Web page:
LEMON: It worked for him -- yes. It worked for him in business.

HEALY: Right.

LEMON: Does it work for him in Washington?

HEALY: If he, from his point of view, if he can get scouts on this, I mean, if he can sort of find like one person on that investigative team who would have to recuse themselves or even sort of resign, I mean that's the sort of thing that he takes like a ball and just runs down the field with.

LEMON: Say and look, I told you so, rather than saying, hey, I don't have anything to hide, do your thing.

HEALY: Right.

LEMON: So do your thing. Get something there.

HEALY: Right.

LEMON: Michael, do you think this is coming directly from the president?

MICHAEL D'ANTONIO, CONTRIBUTOR, CNN: I do. You know, this is, as Patrick said classic Donald Trump. But I think beyond having a disregard for the independent power of other institutions, he actually doesn't imagine that people have values and people have a set of believers and even core integrity that would motivate them and drive them to do the job they've been elected to perform or appointed to perform.

[22:54:57] It's for him always about gain and everything is a zero sum game. So if he's going win he's going to try to exploit what he thinks is a vulnerability in the other side.

In the case of Mueller and I think even those he's brought on to his team who may be donors to democratic candidates, they're still going to have their own ethical compass. And I don't think that this is something the president allows for.

LEMON: Patrick, a White House official tells the CNN that the president trashing of several of his administration's top officials in the recent New York Times interview, especially Attorney General Jeff Sessions, that has a chilling effect on the White House because Sessions was one of his earliest supporters and they're wondering if their loyalty is going to be reciprocated.

HEALY: Al right. I mean, the reality is, Jeff Sessions was at a level a lot higher than, you know, senior staff members. He recused himself from the investigation that President Trump saw that's so critical to discredit. To circle the wagons and have everyone oppose this investigation.

Instead, you know, Jeff Sessions gave him, from his point of view, kind of, from the president's point of view, sort of a patina of credibility by saying, OK, I'm going to now recuse myself and step back and let the professional lawyers do that work.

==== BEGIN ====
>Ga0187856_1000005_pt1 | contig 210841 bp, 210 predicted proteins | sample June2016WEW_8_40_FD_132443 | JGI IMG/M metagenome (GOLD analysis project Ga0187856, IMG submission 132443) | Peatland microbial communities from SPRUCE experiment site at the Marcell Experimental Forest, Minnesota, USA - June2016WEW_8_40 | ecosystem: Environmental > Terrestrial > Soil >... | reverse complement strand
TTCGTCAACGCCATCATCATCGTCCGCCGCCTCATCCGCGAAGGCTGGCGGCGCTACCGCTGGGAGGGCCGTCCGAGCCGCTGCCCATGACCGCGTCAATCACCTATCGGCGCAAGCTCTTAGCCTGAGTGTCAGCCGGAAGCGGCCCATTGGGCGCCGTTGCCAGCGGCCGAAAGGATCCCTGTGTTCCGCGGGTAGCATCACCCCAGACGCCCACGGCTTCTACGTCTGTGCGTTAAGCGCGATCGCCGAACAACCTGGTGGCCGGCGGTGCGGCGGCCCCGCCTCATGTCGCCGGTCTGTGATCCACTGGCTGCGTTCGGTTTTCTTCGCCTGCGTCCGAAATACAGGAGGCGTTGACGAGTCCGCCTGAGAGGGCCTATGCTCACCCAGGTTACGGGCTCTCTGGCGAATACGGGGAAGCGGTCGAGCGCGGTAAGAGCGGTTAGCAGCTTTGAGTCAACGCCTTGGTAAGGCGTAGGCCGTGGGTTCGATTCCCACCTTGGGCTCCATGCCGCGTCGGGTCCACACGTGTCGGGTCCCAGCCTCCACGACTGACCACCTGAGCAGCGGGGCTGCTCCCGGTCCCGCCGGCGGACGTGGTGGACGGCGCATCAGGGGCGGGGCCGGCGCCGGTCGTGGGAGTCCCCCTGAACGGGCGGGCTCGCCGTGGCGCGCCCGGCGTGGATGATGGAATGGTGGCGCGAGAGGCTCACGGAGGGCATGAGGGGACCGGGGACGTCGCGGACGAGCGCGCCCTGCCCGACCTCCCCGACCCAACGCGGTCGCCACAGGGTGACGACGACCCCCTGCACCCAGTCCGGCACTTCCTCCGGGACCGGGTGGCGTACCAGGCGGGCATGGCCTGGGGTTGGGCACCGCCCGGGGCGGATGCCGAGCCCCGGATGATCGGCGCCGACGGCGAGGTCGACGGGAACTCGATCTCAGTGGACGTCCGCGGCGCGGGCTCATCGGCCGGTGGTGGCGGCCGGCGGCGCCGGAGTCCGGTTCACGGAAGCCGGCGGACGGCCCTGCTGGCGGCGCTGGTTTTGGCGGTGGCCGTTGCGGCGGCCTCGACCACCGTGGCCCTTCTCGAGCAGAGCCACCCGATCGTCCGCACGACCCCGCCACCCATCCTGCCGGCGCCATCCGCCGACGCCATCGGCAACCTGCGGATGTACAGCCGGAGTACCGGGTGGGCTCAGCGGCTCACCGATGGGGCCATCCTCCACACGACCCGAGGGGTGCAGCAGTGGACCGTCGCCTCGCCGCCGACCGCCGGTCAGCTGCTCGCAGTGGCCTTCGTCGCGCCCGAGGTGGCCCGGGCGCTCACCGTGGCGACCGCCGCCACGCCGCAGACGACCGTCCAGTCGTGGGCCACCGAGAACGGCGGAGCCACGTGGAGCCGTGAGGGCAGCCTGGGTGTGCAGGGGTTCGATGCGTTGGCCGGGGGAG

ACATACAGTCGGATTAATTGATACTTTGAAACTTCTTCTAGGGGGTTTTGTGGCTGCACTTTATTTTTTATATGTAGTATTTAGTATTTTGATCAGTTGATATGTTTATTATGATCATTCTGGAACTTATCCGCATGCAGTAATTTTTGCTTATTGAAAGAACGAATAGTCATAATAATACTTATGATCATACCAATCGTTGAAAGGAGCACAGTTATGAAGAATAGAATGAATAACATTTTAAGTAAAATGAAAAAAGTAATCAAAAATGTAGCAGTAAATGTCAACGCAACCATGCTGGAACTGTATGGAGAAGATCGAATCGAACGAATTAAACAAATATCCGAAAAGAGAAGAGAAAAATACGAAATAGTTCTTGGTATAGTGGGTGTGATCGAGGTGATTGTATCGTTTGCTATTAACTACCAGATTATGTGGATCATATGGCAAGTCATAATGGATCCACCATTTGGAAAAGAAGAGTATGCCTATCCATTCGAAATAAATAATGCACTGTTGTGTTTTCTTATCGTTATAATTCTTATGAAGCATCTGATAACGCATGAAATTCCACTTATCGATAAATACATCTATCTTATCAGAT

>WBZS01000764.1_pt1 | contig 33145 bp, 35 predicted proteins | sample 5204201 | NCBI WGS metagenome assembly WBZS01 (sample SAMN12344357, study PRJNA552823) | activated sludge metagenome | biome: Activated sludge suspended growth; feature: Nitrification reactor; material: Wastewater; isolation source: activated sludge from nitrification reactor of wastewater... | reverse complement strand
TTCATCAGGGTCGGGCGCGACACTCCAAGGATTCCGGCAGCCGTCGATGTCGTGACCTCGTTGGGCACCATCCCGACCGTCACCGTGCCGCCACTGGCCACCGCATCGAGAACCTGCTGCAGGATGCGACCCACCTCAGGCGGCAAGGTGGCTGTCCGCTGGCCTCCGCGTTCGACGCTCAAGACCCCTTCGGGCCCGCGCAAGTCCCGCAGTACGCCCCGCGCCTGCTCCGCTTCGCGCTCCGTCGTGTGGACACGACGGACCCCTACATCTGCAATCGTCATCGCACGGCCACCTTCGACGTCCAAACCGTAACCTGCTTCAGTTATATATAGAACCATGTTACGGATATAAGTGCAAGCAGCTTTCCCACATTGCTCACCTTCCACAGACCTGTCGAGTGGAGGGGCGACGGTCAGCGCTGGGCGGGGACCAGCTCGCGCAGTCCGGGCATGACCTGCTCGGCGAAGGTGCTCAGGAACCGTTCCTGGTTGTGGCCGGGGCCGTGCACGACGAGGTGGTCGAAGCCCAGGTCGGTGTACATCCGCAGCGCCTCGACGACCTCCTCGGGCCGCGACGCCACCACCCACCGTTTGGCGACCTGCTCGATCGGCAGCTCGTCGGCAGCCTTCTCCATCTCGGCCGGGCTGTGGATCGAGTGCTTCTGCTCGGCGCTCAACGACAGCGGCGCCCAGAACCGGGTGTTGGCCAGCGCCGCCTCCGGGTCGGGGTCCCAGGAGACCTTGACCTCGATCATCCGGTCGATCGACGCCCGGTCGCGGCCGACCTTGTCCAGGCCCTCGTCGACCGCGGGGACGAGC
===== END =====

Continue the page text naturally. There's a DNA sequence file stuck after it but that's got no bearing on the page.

So, and I think for the -- I certainly make for the rest of the staff in the White House they've been asking themselves now for months. OK, is actually defending the president and sticking to a set of talking points, in fact, going out on a limb because the president could wake up the next morning and tweet something that completely undercuts, you know, what we said? So, I mean, I think they sort of go into that, into that job sort of every day wondering are they going to get the rug pulled out.

LEMON: Yet, even today, though, the deputy press secretary try to sort of -- no, try to said that he didn't say he said he said.

HEALY: Right. Right. I mean, this is, I mean, every day there's often a hall of mirrors. We just can't see it because their cameras aren't allowed in the press briefing.

LEMON: Michael, do I hear you in the background there?

D'ANTONIO: Well, you know, this is all about loyalty running in one direction with Donald Trump. He's demanding loyalty of everyone around him if he goes off in a new direction, you're supposed to follow him and erase everything that was said the day before.

And this is why I think we're seeing so many leaks. Who can trust that they're going to be there in another day and how much of this insulting behavior, how much of this intimidation and bullying are the people around the president supposed to accept?

LEMON: Yes.

D'ANTONIO: Eventually they're going to get angry themselves and lash out and run right to the Washington Post or the New York Times.

LEMON: As we have been seeing happening so much in the last six months and even beyond that.

Thank you. I appreciate it. When we come back, much more on our breaking news. President Trump's lawyers reportedly trying to undercut Robert Mueller's Russian investigation.

Plus, O.J. Simpson back in the news and soon to be a free man.

[23:00:00] (COMMERCIAL BREAK)

UNIDENTIFIED MALE: This is CNN breaking news.

LEMON: The breaking news is President Trump's lawyers reportedly seeking to undercut Robert Mueller's Russia investigation.